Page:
Sri Bimal Mohanty
PREAMBLE TO UPANISHADSARA
Based on lectures by Sri Bimal Mohanty
Starting from today’s lecture we are venturing into the study of the very essence of human wisdom – the Upanishads from our Vedas. This is knowledge of all knowledge. I am not sure whether all of us realize in our antahkarana , engaging our mind, our intellect and our ego-self in the profoundness of what we are about to undertake. At the outset let us realize with all sincerity that this is no ordinary step of study of sAstras –sAastrAdhyayana. If this thought has come to our minds it is because of some grace flowing from the Brahman which has touched our inner souls, urging us on to this task. You must feel that grace within you with all the humbleness and purity of heart at your command. If we can not bring that attitude within us we shall be making only a mockery of this swAadhyAyana. Therefore before we begin our study of some specific Upanishad we must spend some time in understanding the Upanishads, their basic characteristics and implications in sAdhanA. It may take more than one or two lectures but it is absolutely worth knowing.
Upanishads are parts of the great Vedas which have been designated as the “Memory of the World”, the significant landmark in the documentary heritage of the humanity – the original philosophy transcending all religions and encompassing the entire creation.
Veda means knowledge. Wherefrom this knowledge came to us? We know it as apuruseya. That is no particular person or persons can claim on its contents or authority as the knower or keeper of this knowledge. The vedic knowledge flows from Brahman himself, who is the source of the knowledge, the only worth knowing and with whom all knowledge gets reposited. Jnanam , jneyam, jnanagamyam.
People with application of their mind and through contemplation saw or discovered this truth for themselves and what they understood , they shared with the humanity at large. Vedas and Upanishads are revealed truths – darshana.-and as Sri Aurobindo observed-‘the truth seen, felt, lived, held by the inmost mind and soul.’
So when we shall be studying the Upanishads, we shall indeed be entering into the mental world of these seers in our quest to reach Brahman. No amount of reverence and humbleness is enough when we are trying to enter the mental world or sanctum sanctorium of these exceptional minds.
Upanishads are the original and highest spiritual, intellectual and ethical achievements of the human mind. They are the first revealations of ‘Truth’-”Not an abstract intellectual speculation about truth or a structure of the logical intelligence, but Truth seen, felt, lived, held by the inmost mind and soul…” said Sri Aurobindo. All other spiritual statements which followed are restatements of this knowledge although from a new standpoint and with fresh terms of intellectual definition and reasoning, he also observed. And then “There is hardly a main philosophical idea which can not find an authority or seed or indication in these unique writings.” This any one can easily verify.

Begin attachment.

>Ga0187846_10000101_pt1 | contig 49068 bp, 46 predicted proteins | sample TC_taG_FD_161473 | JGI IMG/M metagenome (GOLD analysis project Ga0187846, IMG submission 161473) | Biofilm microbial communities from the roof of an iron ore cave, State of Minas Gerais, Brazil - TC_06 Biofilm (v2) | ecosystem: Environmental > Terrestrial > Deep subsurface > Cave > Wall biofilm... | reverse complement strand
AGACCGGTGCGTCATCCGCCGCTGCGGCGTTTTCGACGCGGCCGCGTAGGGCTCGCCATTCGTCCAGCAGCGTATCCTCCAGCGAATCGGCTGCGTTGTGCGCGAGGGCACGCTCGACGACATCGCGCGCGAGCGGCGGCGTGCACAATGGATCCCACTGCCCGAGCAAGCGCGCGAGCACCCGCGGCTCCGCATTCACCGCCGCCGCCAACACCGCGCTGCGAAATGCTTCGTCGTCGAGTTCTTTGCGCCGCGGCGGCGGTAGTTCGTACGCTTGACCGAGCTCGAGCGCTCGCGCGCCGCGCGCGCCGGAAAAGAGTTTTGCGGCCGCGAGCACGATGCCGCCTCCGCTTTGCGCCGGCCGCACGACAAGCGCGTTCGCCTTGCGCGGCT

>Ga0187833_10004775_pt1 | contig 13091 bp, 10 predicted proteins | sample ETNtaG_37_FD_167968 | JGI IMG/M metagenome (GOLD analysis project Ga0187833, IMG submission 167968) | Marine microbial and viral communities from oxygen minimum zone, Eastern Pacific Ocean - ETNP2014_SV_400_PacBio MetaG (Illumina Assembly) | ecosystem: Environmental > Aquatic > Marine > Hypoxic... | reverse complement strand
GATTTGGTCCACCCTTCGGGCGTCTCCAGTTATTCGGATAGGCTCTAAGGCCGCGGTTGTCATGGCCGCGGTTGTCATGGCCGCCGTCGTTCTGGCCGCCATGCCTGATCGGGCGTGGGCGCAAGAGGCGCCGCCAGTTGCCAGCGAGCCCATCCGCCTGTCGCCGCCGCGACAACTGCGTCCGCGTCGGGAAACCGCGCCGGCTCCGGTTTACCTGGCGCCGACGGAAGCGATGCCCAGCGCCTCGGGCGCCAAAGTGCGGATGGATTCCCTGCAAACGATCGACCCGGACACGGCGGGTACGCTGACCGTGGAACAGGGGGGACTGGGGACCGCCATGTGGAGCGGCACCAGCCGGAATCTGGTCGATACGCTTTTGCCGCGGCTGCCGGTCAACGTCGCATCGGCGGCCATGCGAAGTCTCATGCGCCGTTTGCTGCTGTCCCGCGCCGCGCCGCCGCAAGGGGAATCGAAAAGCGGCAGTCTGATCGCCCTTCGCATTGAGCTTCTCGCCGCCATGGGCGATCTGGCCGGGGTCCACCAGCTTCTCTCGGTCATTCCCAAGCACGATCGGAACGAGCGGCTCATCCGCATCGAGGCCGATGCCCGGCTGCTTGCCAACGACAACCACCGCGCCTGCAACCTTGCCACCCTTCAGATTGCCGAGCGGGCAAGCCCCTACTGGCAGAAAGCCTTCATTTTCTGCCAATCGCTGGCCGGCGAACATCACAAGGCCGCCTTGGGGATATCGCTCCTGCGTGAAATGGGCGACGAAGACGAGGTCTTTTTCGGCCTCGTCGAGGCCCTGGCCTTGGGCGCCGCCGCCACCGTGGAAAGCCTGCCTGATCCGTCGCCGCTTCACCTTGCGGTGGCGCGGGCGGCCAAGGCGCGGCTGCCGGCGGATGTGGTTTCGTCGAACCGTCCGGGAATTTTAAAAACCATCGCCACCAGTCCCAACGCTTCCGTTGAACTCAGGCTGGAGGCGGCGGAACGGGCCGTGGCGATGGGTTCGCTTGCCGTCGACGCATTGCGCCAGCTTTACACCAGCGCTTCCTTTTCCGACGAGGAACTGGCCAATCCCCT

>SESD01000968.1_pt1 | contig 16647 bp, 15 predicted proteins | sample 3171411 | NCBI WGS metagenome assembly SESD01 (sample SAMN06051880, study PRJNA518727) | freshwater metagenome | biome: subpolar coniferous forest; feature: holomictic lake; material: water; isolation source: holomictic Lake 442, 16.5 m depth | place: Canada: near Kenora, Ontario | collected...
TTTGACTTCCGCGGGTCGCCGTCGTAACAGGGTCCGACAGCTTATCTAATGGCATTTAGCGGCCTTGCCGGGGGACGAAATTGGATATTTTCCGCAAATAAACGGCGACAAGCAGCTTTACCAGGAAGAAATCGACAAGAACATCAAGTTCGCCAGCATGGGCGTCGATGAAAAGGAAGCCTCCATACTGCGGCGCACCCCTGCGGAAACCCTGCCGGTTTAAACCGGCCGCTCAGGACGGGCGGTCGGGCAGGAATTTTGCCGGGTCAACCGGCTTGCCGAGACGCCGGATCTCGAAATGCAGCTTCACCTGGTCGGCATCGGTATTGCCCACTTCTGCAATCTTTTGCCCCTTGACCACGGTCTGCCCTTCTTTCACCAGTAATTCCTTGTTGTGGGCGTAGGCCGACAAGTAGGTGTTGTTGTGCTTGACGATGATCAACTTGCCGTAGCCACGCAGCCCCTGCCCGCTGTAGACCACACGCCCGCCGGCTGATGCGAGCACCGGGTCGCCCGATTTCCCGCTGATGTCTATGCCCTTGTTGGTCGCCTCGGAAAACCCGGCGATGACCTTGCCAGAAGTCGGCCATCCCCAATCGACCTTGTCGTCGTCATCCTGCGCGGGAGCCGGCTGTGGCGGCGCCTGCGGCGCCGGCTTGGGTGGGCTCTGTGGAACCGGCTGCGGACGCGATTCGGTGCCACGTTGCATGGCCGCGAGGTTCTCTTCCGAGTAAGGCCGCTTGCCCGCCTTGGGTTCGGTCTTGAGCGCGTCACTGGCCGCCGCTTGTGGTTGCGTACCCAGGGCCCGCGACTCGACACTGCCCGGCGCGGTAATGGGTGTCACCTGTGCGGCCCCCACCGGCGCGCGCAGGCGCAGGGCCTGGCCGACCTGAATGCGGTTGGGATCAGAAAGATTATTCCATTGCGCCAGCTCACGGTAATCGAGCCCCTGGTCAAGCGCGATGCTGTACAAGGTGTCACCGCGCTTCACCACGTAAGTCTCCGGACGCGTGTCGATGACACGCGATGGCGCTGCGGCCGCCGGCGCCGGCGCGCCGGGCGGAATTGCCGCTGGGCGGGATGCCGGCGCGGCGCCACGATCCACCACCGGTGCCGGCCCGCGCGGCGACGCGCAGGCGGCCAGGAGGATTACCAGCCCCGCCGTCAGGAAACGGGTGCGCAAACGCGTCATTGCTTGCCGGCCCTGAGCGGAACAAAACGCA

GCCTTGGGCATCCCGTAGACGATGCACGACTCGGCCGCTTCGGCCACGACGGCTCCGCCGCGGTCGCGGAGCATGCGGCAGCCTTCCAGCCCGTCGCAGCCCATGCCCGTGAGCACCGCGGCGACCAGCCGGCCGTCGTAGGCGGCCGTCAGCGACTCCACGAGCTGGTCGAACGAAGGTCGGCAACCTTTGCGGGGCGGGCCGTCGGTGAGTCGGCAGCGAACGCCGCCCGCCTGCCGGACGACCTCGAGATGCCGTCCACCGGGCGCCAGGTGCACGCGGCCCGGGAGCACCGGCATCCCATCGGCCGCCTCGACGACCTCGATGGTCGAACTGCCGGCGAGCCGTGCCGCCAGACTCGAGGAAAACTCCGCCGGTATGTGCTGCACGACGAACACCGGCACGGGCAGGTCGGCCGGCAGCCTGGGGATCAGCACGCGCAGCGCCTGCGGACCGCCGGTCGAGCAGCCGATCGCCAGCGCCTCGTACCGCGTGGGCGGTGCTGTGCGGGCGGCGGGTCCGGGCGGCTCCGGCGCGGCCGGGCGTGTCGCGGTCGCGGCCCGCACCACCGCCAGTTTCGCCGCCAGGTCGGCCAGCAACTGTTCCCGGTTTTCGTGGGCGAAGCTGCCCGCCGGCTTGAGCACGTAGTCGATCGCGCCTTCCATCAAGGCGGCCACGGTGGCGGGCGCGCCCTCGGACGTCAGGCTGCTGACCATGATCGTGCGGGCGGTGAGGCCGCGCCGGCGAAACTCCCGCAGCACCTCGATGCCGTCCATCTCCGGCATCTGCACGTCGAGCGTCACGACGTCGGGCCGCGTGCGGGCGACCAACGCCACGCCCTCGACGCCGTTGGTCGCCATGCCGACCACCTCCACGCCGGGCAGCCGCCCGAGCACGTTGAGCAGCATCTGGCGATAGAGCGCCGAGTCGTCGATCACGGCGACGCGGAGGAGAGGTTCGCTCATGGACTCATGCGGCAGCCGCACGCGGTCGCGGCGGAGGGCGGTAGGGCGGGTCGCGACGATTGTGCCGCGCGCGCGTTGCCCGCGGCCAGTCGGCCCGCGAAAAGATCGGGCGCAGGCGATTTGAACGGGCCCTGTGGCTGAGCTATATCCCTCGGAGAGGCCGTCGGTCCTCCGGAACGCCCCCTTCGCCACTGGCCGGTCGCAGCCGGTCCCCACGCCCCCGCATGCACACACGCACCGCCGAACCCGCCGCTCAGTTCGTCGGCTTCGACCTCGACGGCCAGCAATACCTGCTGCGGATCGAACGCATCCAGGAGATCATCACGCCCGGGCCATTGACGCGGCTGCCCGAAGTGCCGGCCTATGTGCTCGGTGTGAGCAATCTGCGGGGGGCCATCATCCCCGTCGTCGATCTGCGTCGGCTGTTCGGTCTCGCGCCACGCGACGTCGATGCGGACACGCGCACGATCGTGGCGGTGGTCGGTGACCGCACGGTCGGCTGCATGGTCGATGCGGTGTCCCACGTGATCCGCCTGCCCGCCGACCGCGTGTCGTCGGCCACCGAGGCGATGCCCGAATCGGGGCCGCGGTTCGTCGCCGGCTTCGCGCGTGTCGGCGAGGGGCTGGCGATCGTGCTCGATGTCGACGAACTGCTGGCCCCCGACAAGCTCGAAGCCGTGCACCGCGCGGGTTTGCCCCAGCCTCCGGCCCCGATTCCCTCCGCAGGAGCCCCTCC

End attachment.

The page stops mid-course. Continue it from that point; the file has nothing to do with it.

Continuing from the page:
An important aspect of all Upanishads is that they have one central subject – Brahman. knowledge. They deal with some out of the limitless aspects of Brahman.
Why Brahman knowledge? This question is vitally important to sanAtan philosophy. Therefore we must answer that question first.
In life, although we are constantly bombarded with various kinds of knowledge, the sanatan philosophy makes clear distinction between worthwhile knowledge and unworthy knowledge- often described as vidya and avidya or jnana and ajnana. Candidly in The Bhagavadgita, Lord Krishna declares:
Adhyatma jnana nitvatam tattva jnarthadarshanam
The essence of all knowledge has to be the knowledge leading to the knowledge of Brahman. All that do not end in Brahmajnana, are no- knowledge of consequence at all.
As we have discussed on number of occasions, the approach of sanatan philosophy towards any subject is never to get blinded by the externals or superficial understanding. It always advises not to be taken by what is apparent or what every one takes as granted. Do not go by the appearance, not by the husk, not even by the kernel. But always look for the essence that makes up all these taken together. So is the case with knowledge. The sadhaka asks: kasmin nu bhagavo vijnate sarvamidam vijnatam bhavati iti? -what is that when known, all these become known? Give me the essence and not its derivatives. I shall know them all eventually, the disciple always asks his teacher.
So Lord Krishna says: That essence is Adhyatma, the knowledge of the everlasting Brahman. Seeing Brahman as the root of all, is the real jnana.(For more elaboration on this please refer “Attempts to describe Brahman” Part 4. in AHWAN July/August 2003 issue.).